Dr. Young, when you have time, could you describe what a glial scar looks like in an injured spinal cord of a human. Is it a thin membrane? Clear, opaic, brown? Is it thick and hard like the scar on skin? Does it completely surround the spinal cord? Can it be cut/sliced and then unwrapped by a surgeon? Could the scar be weakened and thined out by using some sort of abrasive (thinking of something like sandpaper)?

    Maybe Jerry Silver could comment on these same questions in relationship to the mice/rats spinal cords that have been seen his lab. Jerry did mention that the glial scar does get smaller (thinner?) as the years go by for chronic SCI.

    Bless you both for your lifetimes of hard work and sacrifices to help SCI's eventually get out of these chairs and recover function.
    Last edited by 6 Shooter; 01-18-2013 at 04:17 PM.

  5. #75
    Quote Originally Posted by alan View Post
    You've written before that tethering is often not visible on MRI, and I said that to the doctor when I saw him, but he still was against surgery.
    Alan, I know. Neurosurgeons are conservative. I am not sure why but I think that very few of them have exposed a chronically injured spinal cord and, if they do, it must be for a good reason. Otherwise, if a patient gets worse after surgery, he will be blamed for doing an unnecessary surgery.

    Wise.

  6. #76
    Quote Originally Posted by 6 Shooter View Post
    Dr. Young, when you have time, could you describe what a glial scar looks like in an injured spinal cord of a human. Is it a thin membrane? Clear, opaic, brown? Is it thick and hard like the scar on skin? Does it completely surround the spinal cord? Can it be cut/sliced and then unwrapped by a surgeon? Could the scar be weakened and thined out by using some sort of abrasive (thinking of something like sandpaper)?

    Maybe Jerry Silver could comment on these same questions in relationship to the mice/rats spinal cords that have been seen his lab. Jerry did mention that the glial scar does get smaller (thinner?) as the years go by for chronic SCI.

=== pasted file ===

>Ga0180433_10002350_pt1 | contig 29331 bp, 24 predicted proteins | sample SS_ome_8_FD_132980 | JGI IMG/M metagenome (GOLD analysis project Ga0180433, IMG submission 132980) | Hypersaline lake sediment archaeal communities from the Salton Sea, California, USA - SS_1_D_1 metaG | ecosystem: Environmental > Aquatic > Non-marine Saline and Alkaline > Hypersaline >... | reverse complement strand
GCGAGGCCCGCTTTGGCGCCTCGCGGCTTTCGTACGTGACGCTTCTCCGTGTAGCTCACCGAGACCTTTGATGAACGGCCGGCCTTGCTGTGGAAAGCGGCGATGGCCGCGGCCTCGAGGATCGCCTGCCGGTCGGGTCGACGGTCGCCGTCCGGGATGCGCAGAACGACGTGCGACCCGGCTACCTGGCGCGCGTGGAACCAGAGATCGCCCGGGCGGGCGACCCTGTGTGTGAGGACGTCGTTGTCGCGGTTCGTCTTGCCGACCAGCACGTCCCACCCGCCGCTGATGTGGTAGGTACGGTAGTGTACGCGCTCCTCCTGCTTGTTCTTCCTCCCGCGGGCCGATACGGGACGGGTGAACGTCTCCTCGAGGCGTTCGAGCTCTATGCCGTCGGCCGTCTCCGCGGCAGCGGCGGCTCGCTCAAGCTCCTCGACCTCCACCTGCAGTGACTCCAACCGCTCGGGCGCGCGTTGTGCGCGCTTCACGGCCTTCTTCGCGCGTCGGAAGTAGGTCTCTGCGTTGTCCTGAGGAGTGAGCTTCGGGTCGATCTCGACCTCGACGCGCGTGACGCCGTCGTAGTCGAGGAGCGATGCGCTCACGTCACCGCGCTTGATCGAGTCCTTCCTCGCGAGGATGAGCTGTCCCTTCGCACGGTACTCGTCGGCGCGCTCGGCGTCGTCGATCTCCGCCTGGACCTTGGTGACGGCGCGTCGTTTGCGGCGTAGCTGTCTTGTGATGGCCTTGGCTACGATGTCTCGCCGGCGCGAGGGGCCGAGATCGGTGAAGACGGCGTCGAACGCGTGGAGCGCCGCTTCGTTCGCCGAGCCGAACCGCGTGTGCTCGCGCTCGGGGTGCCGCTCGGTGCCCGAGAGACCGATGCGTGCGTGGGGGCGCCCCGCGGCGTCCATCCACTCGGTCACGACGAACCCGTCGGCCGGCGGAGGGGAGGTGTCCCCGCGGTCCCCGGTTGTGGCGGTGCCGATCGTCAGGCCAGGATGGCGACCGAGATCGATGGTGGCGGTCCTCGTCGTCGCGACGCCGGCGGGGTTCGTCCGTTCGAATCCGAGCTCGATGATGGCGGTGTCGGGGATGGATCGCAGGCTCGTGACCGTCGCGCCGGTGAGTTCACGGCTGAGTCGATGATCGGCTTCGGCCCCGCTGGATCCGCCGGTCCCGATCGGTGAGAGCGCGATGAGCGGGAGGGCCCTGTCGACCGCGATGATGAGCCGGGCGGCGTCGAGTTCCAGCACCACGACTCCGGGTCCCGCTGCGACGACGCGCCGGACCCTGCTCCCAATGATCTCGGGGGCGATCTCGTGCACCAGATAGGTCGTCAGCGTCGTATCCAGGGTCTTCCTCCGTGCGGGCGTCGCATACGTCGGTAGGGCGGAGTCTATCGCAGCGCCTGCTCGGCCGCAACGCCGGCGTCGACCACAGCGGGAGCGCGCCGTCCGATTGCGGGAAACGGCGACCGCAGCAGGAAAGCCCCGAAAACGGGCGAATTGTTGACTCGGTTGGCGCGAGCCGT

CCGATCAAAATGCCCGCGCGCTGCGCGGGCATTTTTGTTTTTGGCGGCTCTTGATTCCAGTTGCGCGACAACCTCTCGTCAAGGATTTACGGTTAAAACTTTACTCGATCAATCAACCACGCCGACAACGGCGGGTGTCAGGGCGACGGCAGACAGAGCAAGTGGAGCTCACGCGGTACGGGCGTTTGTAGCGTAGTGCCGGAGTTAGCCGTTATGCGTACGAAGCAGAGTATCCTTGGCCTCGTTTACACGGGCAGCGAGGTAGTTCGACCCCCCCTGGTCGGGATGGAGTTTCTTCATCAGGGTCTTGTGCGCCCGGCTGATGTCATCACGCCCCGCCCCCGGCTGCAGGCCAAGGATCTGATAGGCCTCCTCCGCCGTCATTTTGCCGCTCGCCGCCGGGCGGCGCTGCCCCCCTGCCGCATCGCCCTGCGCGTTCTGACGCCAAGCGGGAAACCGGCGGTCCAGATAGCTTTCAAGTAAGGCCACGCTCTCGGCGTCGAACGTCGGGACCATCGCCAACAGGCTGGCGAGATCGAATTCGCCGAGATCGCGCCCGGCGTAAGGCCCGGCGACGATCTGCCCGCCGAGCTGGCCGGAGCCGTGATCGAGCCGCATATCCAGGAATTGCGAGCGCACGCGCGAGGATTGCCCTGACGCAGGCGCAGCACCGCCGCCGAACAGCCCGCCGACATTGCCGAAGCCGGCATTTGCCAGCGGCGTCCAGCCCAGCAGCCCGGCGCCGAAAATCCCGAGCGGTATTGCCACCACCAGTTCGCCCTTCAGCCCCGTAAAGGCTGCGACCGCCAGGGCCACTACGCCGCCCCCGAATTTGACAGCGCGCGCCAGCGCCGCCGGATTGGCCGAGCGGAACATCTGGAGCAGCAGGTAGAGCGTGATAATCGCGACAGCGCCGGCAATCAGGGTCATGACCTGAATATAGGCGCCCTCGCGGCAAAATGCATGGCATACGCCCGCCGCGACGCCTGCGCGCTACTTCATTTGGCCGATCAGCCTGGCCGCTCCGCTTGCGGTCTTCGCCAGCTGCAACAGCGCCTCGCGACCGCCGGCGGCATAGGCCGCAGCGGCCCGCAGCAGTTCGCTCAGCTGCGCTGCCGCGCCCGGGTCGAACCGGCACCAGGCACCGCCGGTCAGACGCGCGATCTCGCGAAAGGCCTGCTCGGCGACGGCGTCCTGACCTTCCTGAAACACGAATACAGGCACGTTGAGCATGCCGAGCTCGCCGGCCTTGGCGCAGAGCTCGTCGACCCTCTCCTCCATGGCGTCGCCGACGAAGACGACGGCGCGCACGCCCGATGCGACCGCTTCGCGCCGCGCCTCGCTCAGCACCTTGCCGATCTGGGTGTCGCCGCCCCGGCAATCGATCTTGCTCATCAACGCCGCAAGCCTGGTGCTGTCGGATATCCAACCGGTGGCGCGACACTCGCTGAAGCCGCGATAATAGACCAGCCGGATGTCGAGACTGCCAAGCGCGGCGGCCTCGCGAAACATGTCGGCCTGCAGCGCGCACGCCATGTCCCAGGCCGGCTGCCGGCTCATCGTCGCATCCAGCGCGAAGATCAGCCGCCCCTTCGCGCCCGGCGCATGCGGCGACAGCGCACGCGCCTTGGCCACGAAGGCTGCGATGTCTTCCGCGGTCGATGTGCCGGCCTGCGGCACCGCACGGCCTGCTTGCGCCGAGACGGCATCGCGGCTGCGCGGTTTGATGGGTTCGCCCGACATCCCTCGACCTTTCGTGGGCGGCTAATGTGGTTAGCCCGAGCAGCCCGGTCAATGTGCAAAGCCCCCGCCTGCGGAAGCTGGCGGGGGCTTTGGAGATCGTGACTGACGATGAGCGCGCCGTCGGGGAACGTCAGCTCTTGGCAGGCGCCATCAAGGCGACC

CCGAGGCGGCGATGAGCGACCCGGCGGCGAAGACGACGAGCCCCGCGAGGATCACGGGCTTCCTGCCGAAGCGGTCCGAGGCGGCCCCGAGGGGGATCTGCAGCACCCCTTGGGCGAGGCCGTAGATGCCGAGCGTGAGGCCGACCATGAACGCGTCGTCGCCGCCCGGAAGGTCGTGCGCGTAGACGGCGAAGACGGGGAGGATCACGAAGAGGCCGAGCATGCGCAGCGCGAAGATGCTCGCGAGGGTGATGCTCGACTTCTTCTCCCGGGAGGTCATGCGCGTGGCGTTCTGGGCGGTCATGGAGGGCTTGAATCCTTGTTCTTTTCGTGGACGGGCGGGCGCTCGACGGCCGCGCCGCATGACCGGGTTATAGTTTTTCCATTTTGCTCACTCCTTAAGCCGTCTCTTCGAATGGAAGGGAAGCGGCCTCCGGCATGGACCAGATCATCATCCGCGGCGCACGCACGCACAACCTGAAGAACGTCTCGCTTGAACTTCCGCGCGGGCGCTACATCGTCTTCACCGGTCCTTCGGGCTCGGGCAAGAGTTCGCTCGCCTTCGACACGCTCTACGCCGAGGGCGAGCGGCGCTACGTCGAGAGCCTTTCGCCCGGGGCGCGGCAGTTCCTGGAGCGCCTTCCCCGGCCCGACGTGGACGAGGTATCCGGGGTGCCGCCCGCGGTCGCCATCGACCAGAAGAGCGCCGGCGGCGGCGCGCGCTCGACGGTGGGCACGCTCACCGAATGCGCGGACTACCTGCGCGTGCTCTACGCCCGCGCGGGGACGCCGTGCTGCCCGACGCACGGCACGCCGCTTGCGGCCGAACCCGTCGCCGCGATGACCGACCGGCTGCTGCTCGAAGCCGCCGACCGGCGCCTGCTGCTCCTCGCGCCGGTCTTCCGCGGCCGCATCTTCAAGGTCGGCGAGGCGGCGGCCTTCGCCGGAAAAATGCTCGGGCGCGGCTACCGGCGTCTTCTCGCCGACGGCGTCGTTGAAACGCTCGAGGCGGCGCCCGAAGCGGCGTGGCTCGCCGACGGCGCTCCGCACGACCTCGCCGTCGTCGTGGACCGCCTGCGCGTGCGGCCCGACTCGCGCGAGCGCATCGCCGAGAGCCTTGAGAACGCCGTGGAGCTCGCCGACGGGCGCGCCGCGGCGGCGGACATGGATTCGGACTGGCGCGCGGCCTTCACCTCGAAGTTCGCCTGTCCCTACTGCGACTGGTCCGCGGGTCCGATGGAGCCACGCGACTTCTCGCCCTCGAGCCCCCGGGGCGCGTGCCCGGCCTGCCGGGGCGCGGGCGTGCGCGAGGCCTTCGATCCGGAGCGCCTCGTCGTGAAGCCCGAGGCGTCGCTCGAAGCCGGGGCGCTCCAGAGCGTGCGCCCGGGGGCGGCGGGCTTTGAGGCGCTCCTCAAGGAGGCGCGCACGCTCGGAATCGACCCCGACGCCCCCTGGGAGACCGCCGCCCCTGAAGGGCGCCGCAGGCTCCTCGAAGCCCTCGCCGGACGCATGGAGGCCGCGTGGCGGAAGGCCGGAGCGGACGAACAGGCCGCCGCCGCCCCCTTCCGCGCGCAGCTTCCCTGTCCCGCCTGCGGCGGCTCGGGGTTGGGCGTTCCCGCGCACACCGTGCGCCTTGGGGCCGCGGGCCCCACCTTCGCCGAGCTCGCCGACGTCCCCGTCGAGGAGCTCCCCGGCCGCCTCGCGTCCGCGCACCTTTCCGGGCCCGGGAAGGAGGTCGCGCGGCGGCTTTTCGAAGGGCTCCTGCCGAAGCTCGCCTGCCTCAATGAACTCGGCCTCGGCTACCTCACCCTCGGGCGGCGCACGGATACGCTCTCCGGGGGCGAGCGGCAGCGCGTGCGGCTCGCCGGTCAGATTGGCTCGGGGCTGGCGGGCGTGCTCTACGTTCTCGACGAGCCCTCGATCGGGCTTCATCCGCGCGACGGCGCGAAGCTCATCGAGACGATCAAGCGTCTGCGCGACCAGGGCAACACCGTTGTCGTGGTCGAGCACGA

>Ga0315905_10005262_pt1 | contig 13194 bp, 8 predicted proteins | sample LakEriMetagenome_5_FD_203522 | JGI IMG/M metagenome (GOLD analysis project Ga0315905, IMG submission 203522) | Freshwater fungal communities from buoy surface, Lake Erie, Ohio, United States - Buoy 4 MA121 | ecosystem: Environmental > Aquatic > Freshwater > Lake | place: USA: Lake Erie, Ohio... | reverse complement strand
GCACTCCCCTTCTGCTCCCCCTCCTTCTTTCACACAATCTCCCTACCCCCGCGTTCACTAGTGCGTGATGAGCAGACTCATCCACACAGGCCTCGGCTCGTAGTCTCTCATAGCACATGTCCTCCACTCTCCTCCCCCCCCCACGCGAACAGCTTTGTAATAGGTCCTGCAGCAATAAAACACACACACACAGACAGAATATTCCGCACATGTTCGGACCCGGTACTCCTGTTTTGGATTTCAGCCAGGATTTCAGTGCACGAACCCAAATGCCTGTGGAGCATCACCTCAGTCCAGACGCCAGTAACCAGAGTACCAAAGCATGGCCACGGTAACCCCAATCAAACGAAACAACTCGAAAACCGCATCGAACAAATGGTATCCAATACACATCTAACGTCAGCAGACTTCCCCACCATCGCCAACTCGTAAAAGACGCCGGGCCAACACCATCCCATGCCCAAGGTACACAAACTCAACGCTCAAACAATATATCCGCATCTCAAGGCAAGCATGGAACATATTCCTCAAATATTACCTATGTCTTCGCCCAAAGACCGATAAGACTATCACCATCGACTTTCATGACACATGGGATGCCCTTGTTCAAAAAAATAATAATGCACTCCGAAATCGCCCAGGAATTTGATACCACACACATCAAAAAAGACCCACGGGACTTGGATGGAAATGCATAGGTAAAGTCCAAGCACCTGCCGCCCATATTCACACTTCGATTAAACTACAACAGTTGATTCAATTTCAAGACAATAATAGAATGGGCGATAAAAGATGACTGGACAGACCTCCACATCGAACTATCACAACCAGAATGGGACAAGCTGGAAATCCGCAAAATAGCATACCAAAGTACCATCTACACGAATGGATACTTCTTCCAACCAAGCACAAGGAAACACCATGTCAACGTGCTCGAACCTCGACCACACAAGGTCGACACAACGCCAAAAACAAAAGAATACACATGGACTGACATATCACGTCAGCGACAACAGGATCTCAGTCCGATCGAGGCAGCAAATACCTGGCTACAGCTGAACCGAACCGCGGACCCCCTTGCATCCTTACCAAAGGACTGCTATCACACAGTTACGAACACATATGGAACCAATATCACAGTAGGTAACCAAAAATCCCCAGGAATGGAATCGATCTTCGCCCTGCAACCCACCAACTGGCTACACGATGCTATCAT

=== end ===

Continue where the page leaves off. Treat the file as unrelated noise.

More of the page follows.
Bless you both for your lifetimes of hard work and sacrifices to help SCI's eventually get out of these chairs and recover function.
    6 Shooter,

    Very few people have seen a "glial scar" in human. Richard Bunge probably looked at more chronically injured human spinal cords than any other scientist before he died. I remember looking at some of the spinal cords once when I visited him at the Miami Project. I remember seeing a lot of macrophages in a spinal cord of a woman who died more than 20 years after injury. He also showed me axons with bulbous terminals at the injury edge, suggesting that the axons are still trying to grow and are showing signs of what Jerry Silver has called "frustrated axons". There were glial cells around and within the lesion site.

    I have looked at many (hundreds) of contused rat spinal cords. In almost all of the spinal cords (6-14 weeks after contusion), gliosis (increased GFAP staining) around the injury site and a loose matrix of GFAP positive cells within the injury site. If a true cavity were present (usually lined with ependymal cells) at the injury site, there is usually a astrocytic lining at the borders of the cavity. However, these are relatively rare. We see them only in 20% or so of the spinal cords and there is almost always a rim of white matter around the cavity through which axons should be able to grow.

    In very severely injured human spinal cords, there may be little tissue left at the injury site. Usually, these spinal cords have been crushed and have not been decompressed for long periods. The injury site is severely atrophied and much scar tissue outside of the spinal cord constrict the cord. In these cases, if the "scar" constricting the spinal cord is removed, the spinal cord expands. Scar outside of the spinal cord may tether the cord. These are usually wispy and barely visible at surgery, easily removed by just sweeping the surface of the cord with an instrument or even cotton swab.